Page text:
Everywhere we turn, we are told that the ‘digital agency’ is dead, that everything is now digital, that the very word ‘digital’ encourages siloed thinking. While those statements might be exaggerated, the spinoff of a digital-specific company by a major advertising agency does feel like something we might have written about in 2006 rather than 2016.
As many competitor networks look to internalise what were once standalone entities and “put digital at the centre” of their operations, Dentsu is launching an entirely separate company in Japan with an initial staff of 600, despite having maintained a ‘digital solutions’ unit for at least a decade. Hasn’t the ship already sailed?
“I have to admit it’s a little late, but we have to spin off from Dentsu so we can stay competitive,” said Toshiya Ohyama, the new company’s chief executive, who has worked at Dentsu for 30 years. “If we launch a company like this now, we can catch up with competitors. If we miss this opportunity, we will never catch up. Global clients are very advanced in digital, but Japanese clients are not—so we see it as a big opportunity.”
Ohyama lists primary competitors as management consulting firms such as Accenture, Deloitte and IBM, and specialised internet advertising companies such as CyberAgent, OPT and Septeni. One industry observer in Japan sees Dentsu Digital’s mission as being “to kill emerging threats”, even if they are not yet threats to revenue. But Ohyama also sees room for collaboration and partnerships with these companies in the right context.
Break from tradition
Echoing Dentsu ECD Yasuharu Sasaki, who is working to modernise and broaden the agency’s creative processes, Ohyama explained that TV is still just too strong within Dentsu for newer disciplines to flourish. While digital is driving the growth of Japanese advertising spend, according to Dentsu figures, more than 50 percent of the company’s revenue still comes from TV.
“So people are more encouraged to promote TV media sales,” Ohyama said. “Even if we hire new talent, those people are usually allocated to TV sections. Inside Dentsu it’s difficult to focus on digital marketing.”
This is leading to caution or even scepticism from clients. In some ways, the power of the Dentsu brand, which has been built on TV, works against it. “Some clients believe Dentsu is only going to propose TV advertising to them,” Ohyama said. “They have doubts that because Dentsu wants to promote TV, it might provide results that make TV look better.”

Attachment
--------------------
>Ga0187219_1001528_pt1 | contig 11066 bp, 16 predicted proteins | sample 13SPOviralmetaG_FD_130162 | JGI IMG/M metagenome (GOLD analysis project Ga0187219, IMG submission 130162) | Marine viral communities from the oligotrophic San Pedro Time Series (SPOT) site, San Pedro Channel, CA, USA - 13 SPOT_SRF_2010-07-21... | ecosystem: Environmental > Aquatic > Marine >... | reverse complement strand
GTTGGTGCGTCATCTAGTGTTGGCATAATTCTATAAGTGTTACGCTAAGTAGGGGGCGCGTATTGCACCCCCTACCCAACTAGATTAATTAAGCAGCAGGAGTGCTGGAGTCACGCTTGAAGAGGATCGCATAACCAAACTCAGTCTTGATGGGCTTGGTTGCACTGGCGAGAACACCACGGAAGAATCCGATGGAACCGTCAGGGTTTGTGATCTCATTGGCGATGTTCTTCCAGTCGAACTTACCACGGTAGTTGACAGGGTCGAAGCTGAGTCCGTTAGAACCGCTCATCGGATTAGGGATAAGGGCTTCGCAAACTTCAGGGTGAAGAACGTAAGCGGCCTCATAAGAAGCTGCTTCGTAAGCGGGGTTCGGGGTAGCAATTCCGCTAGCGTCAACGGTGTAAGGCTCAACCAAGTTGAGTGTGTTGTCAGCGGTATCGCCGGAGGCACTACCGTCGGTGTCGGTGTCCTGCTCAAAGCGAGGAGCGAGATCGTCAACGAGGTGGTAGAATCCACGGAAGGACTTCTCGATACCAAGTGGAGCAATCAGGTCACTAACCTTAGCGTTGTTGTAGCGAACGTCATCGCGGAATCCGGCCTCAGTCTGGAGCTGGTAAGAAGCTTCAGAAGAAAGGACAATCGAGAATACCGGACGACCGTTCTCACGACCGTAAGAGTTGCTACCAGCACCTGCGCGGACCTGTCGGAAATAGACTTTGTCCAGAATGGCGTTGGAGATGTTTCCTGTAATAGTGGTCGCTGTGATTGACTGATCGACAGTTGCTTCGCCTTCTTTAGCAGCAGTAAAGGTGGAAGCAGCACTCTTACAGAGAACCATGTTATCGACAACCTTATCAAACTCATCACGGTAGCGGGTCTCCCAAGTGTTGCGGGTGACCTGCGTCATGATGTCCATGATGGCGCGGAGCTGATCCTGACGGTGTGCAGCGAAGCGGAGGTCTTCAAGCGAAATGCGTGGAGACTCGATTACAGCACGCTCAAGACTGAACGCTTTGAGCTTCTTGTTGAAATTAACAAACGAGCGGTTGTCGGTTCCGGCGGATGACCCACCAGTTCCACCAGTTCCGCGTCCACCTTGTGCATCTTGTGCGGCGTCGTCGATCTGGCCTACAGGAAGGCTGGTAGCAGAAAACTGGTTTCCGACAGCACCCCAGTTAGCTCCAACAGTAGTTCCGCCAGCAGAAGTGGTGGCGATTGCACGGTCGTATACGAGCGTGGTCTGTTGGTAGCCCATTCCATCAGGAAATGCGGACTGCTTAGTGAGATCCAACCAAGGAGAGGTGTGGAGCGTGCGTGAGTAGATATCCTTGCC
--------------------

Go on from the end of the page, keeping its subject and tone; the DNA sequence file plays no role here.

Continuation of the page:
Having a standalone entity can help put those fears to rest. Ohyama added that the new company will also be a way for Dentsu to derive more money from consulting and planning, which are not major revenue generators in the existing TV media/creative model. The company will also be able to work more closely with Dentsu Aegis Network (DAN), making the transfer of international best practice in areas such as data and programmatic technology easier.
Ability over age
An obvious challenge for the new company is staffing. The initial 600 will move from Dentsu proper and two subsidiaries, but Ohyama said he aims to hire a further 400 “from competitors and other areas”. That will not be easy given that the top-tier digital talent is in 1) already in short supply and 2) increasingly turning away from the field of advertising.
Dentsu Digital wants to foster younger professionals and greater diversity through a more flexible employment system than Dentsu is known for: its employees still tend to join as graduates and stay for a long period, which Ohyama admits has its drawbacks. Perhaps most notably, he wants Dentsu Digital to dispense with the hierarchical system Dentsu is known for and make things merit-based.
Most staff are aged between 22 and 40. “They are digital natives. If we have an image of seniority, it will be difficult to attract younger talent,” he noted.
Ohyama is realistic about the changing nature of the Japanese workforce. “I personally believe changing jobs every three to four years shouldn’t be considered such a bad thing,” he said. “We should be more positive about it. I’ve worked for Dentsu for many years, but I think staying with one company for too many years is not a good way for a person to enhance their skills.”
Some who work at Dentsu Digital will go on to start their own companies, and that is OK. The important thing is to have direction. Constant job-hopping without good reason can leave someone without a solid career at the age of 40, he noted.
Ohyama seems clear of his own direction—to bring Japanese companies up to speed with technology. Many still lack basic understanding, he observed. “In that sense I would like to support them. Expectations [from clients] are high.”
How will he measure success? “I took the position of CEO but my plan is to replace myself with someone in their 40s. When that happens, you will know the company is doing well.”
He pointed to examples of subsidiaries that have overtaken parent companies in the retail and telco sectors before stating a bold ambition:
“I hope Dentsu Digital becomes bigger and stronger than Dentsu itself. But please don’t tell Mr Ishii [Dentsu’s chief executive].”